Correctly formatting and resizing images for web

James Koussertari avatar
Correctly formatting and resizing images for web

Why is it important?

It is extremely important that you resize images correctly when using them on your website, for several reasons:

  • Oversized or high-resolution images will cause your website to run slowly
  • Undersized images will become pixelated or blurry if stretched to fill a larger space
  • Google will penalise your website for not being mobile optimised and slow to load
  • You will create a difficult and challenging job for yourself in the future when you have to go back and fix all the images on your website

So how do we ensure our images are fit for purpose? In this guide, you will learn:

  1. The best image formats to use on a website
  2. The correct image resolution for a website
  3. How to check what resolution an image is
  4. How to convert an image to 72 DPI
  5. How to find the correct image dimensions for a website
  6. How to resize images to the correct dimensions
  7. Resizing images from Shutterstock for your website

What is the best image format to use on a website?

There are so many image formats now days that it can be overwhelming to decide which one to use. Each have their own pros and cons and some are more suited to websites than others. Some even have specific use cases that only those formats can achieve. Let’s take a look at some of the most common image types and compare them. Hopefully you will then have the knowledge to select the right one for the job.

JPG or JPEG – Joint Photographic Experts Group

JPG is probably the most popular and most common image format there is. It is accepted by pretty much every piece of software that uses images and it’s known for its “lossy” compression, meaning that the quality of the image decreases as the file size decreases.


There is actually no difference between JPG and JPEG and both behave in exactly the same way. They are both acceptable extensions, but JPG is probably the more common choice. JPEG was simply shortened to accommodate the three-character limit in early versions of Windows.

PNG – Portable Network Graphics

PNGs are great for websites because they can have transparent backgrounds. This allows for layering images on top of other elements to create fun and interactive layouts.


Images without backgrounds tend to be smaller in file size too, as there is less information that needs to be saved into the file.

PNGs work best for vector-based artwork that has transparency, such as logos, icons and cut-outs.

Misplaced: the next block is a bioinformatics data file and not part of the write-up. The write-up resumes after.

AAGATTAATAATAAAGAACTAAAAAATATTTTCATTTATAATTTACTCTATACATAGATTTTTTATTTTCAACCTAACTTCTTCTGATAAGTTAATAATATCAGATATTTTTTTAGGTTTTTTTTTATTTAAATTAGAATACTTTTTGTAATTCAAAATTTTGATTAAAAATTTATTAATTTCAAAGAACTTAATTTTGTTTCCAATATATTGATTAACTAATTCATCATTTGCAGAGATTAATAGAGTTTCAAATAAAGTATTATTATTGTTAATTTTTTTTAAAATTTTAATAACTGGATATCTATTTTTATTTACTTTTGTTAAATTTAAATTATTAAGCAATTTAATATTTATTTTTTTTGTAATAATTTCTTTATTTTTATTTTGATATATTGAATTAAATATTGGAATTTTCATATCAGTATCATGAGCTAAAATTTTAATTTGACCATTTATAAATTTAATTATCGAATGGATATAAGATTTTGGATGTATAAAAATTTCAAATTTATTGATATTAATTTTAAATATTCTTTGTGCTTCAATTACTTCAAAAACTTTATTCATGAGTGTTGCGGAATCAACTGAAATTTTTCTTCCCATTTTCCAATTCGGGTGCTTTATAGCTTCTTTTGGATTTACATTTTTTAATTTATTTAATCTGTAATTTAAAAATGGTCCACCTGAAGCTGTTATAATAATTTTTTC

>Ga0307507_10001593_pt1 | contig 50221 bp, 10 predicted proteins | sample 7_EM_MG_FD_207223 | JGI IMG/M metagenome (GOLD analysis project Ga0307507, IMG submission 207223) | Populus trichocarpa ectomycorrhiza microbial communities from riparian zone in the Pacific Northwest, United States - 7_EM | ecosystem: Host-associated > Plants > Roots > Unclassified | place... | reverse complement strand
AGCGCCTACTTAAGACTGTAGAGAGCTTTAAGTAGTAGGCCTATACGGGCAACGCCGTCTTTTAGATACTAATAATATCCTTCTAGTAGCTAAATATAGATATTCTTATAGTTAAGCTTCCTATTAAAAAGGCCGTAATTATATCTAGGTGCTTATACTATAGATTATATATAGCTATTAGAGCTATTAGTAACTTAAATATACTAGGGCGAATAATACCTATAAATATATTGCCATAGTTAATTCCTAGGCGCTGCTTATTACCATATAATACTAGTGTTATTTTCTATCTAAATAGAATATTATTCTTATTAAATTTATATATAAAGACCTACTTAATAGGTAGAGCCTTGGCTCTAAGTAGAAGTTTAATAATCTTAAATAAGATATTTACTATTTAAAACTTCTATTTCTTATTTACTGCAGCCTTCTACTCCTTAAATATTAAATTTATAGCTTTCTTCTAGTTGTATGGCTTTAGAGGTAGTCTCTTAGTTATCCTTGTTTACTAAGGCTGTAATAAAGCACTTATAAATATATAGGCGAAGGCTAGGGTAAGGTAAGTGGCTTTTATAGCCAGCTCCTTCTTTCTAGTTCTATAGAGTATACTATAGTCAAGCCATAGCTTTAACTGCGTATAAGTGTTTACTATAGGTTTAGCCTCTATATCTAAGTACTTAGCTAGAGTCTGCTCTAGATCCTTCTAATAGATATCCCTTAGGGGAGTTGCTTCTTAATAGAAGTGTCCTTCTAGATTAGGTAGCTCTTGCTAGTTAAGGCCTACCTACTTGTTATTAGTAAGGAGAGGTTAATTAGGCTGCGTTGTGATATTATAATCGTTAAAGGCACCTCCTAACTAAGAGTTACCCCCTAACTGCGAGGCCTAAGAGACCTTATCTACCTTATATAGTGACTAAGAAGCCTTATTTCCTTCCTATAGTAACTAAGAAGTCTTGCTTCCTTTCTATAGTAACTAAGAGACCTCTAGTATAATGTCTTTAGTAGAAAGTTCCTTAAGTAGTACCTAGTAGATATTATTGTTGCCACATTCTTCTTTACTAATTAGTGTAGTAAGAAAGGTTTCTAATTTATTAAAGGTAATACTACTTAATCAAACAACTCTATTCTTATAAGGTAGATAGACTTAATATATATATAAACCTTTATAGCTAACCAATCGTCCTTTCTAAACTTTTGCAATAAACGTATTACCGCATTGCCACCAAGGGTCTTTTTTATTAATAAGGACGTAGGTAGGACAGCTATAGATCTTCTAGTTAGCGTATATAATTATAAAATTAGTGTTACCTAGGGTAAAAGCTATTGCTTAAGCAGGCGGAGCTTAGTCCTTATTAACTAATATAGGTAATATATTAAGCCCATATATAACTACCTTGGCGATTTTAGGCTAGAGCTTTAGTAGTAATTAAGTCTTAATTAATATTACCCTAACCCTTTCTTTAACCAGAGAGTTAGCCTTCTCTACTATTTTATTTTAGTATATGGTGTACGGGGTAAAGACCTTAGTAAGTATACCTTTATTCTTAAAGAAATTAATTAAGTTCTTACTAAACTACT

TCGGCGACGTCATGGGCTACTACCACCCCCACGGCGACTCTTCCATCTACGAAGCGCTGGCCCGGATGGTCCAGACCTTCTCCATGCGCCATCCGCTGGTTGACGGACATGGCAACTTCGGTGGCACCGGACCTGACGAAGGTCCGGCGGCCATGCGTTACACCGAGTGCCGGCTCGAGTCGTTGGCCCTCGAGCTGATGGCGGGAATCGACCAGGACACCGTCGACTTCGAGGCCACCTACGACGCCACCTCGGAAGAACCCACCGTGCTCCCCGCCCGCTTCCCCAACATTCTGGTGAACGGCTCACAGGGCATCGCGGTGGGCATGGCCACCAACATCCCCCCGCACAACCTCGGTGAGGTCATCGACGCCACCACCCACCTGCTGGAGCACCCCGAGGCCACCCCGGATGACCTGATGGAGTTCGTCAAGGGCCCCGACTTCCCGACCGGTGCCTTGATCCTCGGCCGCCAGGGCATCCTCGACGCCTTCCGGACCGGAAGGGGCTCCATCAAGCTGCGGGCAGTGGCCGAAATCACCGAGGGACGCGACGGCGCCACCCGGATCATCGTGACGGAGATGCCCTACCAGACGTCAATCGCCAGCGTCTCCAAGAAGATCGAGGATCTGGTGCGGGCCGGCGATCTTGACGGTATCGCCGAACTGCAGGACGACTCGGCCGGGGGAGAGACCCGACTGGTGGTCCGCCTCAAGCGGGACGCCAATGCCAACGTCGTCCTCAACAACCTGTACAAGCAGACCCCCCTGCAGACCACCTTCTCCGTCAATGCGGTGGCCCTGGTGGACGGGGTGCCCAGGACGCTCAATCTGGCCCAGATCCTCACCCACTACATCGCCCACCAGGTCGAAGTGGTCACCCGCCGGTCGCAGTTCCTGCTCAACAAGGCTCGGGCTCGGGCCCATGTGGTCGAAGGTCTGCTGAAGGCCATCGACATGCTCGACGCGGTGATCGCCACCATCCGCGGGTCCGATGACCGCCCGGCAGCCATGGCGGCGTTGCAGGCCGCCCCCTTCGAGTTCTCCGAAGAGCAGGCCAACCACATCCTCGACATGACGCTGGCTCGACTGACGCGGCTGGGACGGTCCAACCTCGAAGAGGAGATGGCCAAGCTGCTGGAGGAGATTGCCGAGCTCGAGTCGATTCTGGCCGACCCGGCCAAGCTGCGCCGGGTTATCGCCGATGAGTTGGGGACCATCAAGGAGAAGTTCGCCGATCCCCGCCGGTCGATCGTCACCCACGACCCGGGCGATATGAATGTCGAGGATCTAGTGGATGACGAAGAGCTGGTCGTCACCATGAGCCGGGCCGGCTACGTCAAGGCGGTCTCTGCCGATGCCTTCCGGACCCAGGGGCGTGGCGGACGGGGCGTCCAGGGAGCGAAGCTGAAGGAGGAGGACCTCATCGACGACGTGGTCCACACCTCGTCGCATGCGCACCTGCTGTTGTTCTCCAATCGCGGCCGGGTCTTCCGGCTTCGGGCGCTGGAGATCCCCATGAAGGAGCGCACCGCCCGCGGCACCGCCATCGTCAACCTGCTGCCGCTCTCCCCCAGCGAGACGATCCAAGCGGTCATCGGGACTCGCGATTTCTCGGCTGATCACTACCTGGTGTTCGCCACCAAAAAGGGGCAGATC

GIF – Graphics Interchange Format

GIFs are very common in their animated form, which you have probably seen as memes from Giphy on WhatsApp and on social media.


They are formed from up to 265 colours from the RGB colour space, so when not animated they usually have a very low file size. Animated GIFs however tend to be pretty large in file size, as they are made up of lots images that act similar to an animated flip book.

WebP – Web Picture format

WebP is a next-gen image format created by Google. It’s a relatively new image format which provides superior compression.


WebP lossless images are 26% smaller in size compared to PNGs and WebP lossy images are 25-34% smaller than comparable JPEG images. Both types support transparency too.

It is fantastic format for WordPress websites because there are plugins which can convert your regular JPEG and PNG images to WebP automatically. One such plugin which makes this a breeze, is EWWW Image Optimizer.

SVG – Scalable Vector Graphics

SVG is an xml-based vector image format which can be scaled in size without loss of quality. It is an excellent format for images such as logos, icons, typography, lines, shapes and anything that isn’t a photograph.


They are usually very small in file size and they can be edited with text editors such as VS Code or vector graphic software such as Adobe Illustrator.

What is also really cool about SVGs is the ability to be able to animate and style them using CSS and JavaScript.

Be aware though, that WordPress doesn’t support SVG out of the box, so you will need to install an SVG support plugin.

What is the correct image resolution for a website?

When resizing images to be used on the internet, the resolution needs to be 72 DPI (dots per inch). Not many people know about image resolution, and this causes a lot of problems for website owners and digital marketers. Other popular resolutions you may come across are, 96, 150 and 300. Print resolution is usually 300 DPI and the ones in between print and web resolution are unnecessary in most scenarios.


As well as ensuring your image is the correct resolution, you also need to ensure that you have resized the image to the correct dimensions, as this will affect the file size and how it fits on the page. The wrong dimensions can also cause blurriness, stretching and pixelation. Ensuring both the resolution and dimensions are correct will result in a much smaller file size.